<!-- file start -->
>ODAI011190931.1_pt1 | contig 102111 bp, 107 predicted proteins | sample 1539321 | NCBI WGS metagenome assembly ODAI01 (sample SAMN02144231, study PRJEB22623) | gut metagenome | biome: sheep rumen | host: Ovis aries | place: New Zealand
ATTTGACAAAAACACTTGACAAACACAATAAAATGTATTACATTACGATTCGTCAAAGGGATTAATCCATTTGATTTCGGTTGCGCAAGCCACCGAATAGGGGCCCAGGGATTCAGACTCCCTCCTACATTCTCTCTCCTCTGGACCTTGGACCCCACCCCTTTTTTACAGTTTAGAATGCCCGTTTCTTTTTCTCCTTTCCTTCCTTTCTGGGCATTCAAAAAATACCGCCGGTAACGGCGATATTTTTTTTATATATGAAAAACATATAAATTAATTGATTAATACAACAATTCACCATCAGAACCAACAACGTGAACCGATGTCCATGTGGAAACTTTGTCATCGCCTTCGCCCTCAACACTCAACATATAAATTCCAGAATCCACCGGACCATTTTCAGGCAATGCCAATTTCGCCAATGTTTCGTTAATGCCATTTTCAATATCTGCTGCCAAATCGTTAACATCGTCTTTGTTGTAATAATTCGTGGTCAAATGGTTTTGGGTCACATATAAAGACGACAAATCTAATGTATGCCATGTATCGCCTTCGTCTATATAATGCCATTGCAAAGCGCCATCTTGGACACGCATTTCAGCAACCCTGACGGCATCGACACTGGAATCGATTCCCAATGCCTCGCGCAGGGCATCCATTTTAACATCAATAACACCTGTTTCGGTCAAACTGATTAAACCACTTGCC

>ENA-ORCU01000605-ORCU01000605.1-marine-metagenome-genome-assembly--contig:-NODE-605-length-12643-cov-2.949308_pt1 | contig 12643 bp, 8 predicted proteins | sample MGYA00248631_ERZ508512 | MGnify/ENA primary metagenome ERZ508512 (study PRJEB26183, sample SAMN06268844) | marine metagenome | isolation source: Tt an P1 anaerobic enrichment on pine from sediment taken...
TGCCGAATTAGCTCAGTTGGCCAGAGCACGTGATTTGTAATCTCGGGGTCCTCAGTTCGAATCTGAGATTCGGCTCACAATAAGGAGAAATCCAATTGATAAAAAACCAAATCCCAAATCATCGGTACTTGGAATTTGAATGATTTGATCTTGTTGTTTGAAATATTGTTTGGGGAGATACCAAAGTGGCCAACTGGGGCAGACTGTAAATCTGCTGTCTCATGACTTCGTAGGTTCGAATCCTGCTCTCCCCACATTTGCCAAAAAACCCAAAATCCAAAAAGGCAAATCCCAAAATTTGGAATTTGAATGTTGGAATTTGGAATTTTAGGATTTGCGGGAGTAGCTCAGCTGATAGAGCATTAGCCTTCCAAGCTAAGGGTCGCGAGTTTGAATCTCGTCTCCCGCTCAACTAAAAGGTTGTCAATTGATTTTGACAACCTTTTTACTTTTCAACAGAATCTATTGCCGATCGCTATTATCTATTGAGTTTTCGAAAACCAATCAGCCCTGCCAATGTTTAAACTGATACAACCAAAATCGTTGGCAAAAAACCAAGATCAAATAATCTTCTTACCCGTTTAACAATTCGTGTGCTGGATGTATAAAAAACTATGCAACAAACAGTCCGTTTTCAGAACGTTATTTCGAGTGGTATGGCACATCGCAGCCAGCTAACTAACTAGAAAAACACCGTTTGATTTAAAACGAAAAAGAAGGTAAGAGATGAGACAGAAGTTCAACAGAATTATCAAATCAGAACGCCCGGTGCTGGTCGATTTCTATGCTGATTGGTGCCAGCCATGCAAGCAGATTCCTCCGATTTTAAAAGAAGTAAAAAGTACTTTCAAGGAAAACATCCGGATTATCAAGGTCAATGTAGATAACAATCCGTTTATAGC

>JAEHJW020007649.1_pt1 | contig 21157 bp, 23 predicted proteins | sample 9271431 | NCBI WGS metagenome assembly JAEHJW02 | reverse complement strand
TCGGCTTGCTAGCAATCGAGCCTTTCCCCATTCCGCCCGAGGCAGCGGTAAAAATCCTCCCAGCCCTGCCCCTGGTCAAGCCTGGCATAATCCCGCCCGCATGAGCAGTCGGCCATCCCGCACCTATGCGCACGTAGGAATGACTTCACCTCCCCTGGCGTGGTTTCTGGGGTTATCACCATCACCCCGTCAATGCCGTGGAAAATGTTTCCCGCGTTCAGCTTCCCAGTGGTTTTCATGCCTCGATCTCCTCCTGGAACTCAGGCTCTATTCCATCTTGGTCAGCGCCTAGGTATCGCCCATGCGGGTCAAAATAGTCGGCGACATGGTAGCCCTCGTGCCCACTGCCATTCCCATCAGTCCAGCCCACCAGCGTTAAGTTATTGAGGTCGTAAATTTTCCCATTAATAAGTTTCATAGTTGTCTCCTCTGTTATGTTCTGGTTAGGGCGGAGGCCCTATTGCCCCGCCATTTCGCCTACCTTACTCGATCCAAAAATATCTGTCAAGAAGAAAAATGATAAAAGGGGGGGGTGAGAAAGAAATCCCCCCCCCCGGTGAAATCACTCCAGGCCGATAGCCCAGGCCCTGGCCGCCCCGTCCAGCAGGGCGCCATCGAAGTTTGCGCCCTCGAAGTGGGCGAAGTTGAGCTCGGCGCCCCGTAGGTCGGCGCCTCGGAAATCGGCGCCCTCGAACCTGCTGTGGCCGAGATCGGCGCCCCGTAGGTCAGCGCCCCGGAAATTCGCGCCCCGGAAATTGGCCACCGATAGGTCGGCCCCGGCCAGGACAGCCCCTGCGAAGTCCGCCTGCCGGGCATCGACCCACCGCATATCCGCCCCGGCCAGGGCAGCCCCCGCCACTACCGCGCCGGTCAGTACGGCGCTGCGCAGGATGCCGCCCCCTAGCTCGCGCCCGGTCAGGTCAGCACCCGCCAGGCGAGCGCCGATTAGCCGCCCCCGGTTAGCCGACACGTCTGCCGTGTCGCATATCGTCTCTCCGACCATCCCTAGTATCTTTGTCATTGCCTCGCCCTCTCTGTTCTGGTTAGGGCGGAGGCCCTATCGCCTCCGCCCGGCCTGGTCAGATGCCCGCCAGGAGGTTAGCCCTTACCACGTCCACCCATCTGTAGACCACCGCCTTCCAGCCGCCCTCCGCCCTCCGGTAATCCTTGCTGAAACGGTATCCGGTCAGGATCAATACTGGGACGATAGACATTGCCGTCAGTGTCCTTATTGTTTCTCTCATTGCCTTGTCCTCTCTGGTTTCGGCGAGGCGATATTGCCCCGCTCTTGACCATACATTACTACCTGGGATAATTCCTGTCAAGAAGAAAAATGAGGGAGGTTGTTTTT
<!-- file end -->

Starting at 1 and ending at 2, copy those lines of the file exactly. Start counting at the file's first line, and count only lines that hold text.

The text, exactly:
>ODAI011190931.1_pt1 | contig 102111 bp, 107 predicted proteins | sample 1539321 | NCBI WGS metagenome assembly ODAI01 (sample SAMN02144231, study PRJEB22623) | gut metagenome | biome: sheep rumen | host: Ovis aries | place: New Zealand
ATTTGACAAAAACACTTGACAAACACAATAAAATGTATTACATTACGATTCGTCAAAGGGATTAATCCATTTGATTTCGGTTGCGCAAGCCACCGAATAGGGGCCCAGGGATTCAGACTCCCTCCTACATTCTCTCTCCTCTGGACCTTGGACCCCACCCCTTTTTTACAGTTTAGAATGCCCGTTTCTTTTTCTCCTTTCCTTCCTTTCTGGGCATTCAAAAAATACCGCCGGTAACGGCGATATTTTTTTTATATATGAAAAACATATAAATTAATTGATTAATACAACAATTCACCATCAGAACCAACAACGTGAACCGATGTCCATGTGGAAACTTTGTCATCGCCTTCGCCCTCAACACTCAACATATAAATTCCAGAATCCACCGGACCATTTTCAGGCAATGCCAATTTCGCCAATGTTTCGTTAATGCCATTTTCAATATCTGCTGCCAAATCGTTAACATCGTCTTTGTTGTAATAATTCGTGGTCAAATGGTTTTGGGTCACATATAAAGACGACAAATCTAATGTATGCCATGTATCGCCTTCGTCTATATAATGCCATTGCAAAGCGCCATCTTGGACACGCATTTCAGCAACCCTGACGGCATCGACACTGGAATCGATTCCCAATGCCTCGCGCAGGGCATCCATTTTAACATCAATAACACCTGTTTCGGTCAAACTGATTAAACCACTTGCC